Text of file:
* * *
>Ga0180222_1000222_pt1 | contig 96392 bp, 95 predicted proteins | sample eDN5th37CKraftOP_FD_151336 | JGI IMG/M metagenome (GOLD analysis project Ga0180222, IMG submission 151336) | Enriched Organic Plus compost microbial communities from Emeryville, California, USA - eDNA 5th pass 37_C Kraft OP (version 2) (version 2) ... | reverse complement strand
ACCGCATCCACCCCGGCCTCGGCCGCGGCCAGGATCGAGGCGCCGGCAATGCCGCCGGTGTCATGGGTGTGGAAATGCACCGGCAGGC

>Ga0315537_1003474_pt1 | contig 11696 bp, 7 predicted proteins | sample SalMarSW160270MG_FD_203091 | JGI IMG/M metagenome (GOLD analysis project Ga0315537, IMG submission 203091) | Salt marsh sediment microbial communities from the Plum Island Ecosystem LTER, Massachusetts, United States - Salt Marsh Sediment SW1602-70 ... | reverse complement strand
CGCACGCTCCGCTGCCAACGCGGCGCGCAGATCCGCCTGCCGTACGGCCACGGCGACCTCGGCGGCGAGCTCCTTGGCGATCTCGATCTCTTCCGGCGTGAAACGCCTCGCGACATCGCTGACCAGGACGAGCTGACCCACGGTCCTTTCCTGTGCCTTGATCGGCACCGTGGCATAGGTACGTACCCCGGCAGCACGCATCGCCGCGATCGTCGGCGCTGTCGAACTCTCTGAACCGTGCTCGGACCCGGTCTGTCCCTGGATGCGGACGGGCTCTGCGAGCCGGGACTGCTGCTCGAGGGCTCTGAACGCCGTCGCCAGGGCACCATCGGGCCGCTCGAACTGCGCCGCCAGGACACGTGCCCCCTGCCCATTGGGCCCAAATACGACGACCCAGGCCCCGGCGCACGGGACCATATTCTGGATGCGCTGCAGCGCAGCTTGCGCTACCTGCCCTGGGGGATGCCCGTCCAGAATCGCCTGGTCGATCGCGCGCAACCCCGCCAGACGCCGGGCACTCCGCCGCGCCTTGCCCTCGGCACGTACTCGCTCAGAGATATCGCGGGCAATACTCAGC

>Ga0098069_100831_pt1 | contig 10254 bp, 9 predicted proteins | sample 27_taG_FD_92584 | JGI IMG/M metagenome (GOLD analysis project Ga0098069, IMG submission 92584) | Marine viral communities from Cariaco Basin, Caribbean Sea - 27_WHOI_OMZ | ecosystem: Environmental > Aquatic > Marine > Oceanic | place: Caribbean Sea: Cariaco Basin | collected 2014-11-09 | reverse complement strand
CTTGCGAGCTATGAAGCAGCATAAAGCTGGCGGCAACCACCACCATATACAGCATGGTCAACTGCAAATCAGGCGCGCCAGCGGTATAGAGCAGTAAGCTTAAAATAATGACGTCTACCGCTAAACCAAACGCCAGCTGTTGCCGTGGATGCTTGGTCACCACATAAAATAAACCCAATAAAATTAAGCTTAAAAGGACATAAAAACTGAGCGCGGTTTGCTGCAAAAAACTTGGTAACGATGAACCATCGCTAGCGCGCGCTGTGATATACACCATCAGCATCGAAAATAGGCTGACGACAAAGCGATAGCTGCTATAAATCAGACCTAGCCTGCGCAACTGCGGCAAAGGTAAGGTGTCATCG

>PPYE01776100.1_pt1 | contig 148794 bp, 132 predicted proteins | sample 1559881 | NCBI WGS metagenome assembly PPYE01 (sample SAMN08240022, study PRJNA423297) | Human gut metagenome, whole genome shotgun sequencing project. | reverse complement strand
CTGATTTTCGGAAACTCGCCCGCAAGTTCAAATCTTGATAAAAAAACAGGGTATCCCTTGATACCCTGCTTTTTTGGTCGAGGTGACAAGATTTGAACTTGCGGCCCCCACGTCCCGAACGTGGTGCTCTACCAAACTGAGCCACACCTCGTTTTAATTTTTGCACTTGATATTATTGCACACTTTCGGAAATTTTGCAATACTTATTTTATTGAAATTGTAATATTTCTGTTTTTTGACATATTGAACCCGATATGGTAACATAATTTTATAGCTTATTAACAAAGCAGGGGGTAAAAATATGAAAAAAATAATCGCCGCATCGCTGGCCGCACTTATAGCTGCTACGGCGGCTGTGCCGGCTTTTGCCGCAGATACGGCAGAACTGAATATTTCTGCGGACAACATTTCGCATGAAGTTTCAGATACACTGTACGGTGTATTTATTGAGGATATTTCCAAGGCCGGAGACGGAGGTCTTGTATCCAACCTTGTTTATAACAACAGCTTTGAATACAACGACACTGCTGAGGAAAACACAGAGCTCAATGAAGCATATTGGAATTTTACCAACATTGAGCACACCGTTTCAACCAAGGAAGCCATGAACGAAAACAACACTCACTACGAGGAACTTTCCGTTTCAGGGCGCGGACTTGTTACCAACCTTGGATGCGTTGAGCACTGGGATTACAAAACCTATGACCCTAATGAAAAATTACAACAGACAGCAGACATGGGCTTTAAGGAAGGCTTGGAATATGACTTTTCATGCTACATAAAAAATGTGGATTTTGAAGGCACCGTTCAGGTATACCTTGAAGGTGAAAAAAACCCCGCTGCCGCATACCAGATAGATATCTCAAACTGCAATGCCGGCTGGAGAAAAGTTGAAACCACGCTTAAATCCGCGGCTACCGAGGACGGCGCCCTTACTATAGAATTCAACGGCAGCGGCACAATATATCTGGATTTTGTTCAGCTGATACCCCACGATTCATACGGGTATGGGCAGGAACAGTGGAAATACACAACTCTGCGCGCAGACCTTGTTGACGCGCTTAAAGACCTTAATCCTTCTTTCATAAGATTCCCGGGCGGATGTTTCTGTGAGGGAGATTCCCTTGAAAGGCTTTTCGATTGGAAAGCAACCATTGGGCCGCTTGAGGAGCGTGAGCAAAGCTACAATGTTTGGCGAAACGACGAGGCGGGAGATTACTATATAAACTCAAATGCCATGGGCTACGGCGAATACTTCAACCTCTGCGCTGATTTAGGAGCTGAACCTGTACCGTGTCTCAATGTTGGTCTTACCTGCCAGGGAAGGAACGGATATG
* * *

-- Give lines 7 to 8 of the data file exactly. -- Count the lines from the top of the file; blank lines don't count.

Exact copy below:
>PPYE01776100.1_pt1 | contig 148794 bp, 132 predicted proteins | sample 1559881 | NCBI WGS metagenome assembly PPYE01 (sample SAMN08240022, study PRJNA423297) | Human gut metagenome, whole genome shotgun sequencing project. | reverse complement strand
CTGATTTTCGGAAACTCGCCCGCAAGTTCAAATCTTGATAAAAAAACAGGGTATCCCTTGATACCCTGCTTTTTTGGTCGAGGTGACAAGATTTGAACTTGCGGCCCCCACGTCCCGAACGTGGTGCTCTACCAAACTGAGCCACACCTCGTTTTAATTTTTGCACTTGATATTATTGCACACTTTCGGAAATTTTGCAATACTTATTTTATTGAAATTGTAATATTTCTGTTTTTTGACATATTGAACCCGATATGGTAACATAATTTTATAGCTTATTAACAAAGCAGGGGGTAAAAATATGAAAAAAATAATCGCCGCATCGCTGGCCGCACTTATAGCTGCTACGGCGGCTGTGCCGGCTTTTGCCGCAGATACGGCAGAACTGAATATTTCTGCGGACAACATTTCGCATGAAGTTTCAGATACACTGTACGGTGTATTTATTGAGGATATTTCCAAGGCCGGAGACGGAGGTCTTGTATCCAACCTTGTTTATAACAACAGCTTTGAATACAACGACACTGCTGAGGAAAACACAGAGCTCAATGAAGCATATTGGAATTTTACCAACATTGAGCACACCGTTTCAACCAAGGAAGCCATGAACGAAAACAACACTCACTACGAGGAACTTTCCGTTTCAGGGCGCGGACTTGTTACCAACCTTGGATGCGTTGAGCACTGGGATTACAAAACCTATGACCCTAATGAAAAATTACAACAGACAGCAGACATGGGCTTTAAGGAAGGCTTGGAATATGACTTTTCATGCTACATAAAAAATGTGGATTTTGAAGGCACCGTTCAGGTATACCTTGAAGGTGAAAAAAACCCCGCTGCCGCATACCAGATAGATATCTCAAACTGCAATGCCGGCTGGAGAAAAGTTGAAACCACGCTTAAATCCGCGGCTACCGAGGACGGCGCCCTTACTATAGAATTCAACGGCAGCGGCACAATATATCTGGATTTTGTTCAGCTGATACCCCACGATTCATACGGGTATGGGCAGGAACAGTGGAAATACACAACTCTGCGCGCAGACCTTGTTGACGCGCTTAAAGACCTTAATCCTTCTTTCATAAGATTCCCGGGCGGATGTTTCTGTGAGGGAGATTCCCTTGAAAGGCTTTTCGATTGGAAAGCAACCATTGGGCCGCTTGAGGAGCGTGAGCAAAGCTACAATGTTTGGCGAAACGACGAGGCGGGAGATTACTATATAAACTCAAATGCCATGGGCTACGGCGAATACTTCAACCTCTGCGCTGATTTAGGAGCTGAACCTGTACCGTGTCTCAATGTTGGTCTTACCTGCCAGGGAAGGAACGGATATG